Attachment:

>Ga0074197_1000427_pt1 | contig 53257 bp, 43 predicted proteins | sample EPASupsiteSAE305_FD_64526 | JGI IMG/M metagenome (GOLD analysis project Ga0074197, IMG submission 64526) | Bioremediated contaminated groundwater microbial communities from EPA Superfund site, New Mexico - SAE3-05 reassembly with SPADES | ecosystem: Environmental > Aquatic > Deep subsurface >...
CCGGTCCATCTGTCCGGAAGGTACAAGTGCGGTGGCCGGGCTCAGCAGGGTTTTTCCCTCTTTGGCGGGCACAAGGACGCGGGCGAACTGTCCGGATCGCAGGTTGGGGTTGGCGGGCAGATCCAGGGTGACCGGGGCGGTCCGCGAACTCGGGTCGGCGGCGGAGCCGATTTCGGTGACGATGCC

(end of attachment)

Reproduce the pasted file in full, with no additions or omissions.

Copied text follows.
>Ga0074197_1000427_pt1 | contig 53257 bp, 43 predicted proteins | sample EPASupsiteSAE305_FD_64526 | JGI IMG/M metagenome (GOLD analysis project Ga0074197, IMG submission 64526) | Bioremediated contaminated groundwater microbial communities from EPA Superfund site, New Mexico - SAE3-05 reassembly with SPADES | ecosystem: Environmental > Aquatic > Deep subsurface >...
CCGGTCCATCTGTCCGGAAGGTACAAGTGCGGTGGCCGGGCTCAGCAGGGTTTTTCCCTCTTTGGCGGGCACAAGGACGCGGGCGAACTGTCCGGATCGCAGGTTGGGGTTGGCGGGCAGATCCAGGGTGACCGGGGCGGTCCGCGAACTCGGGTCGGCGGCGGAGCCGATTTCGGTGACGATGCC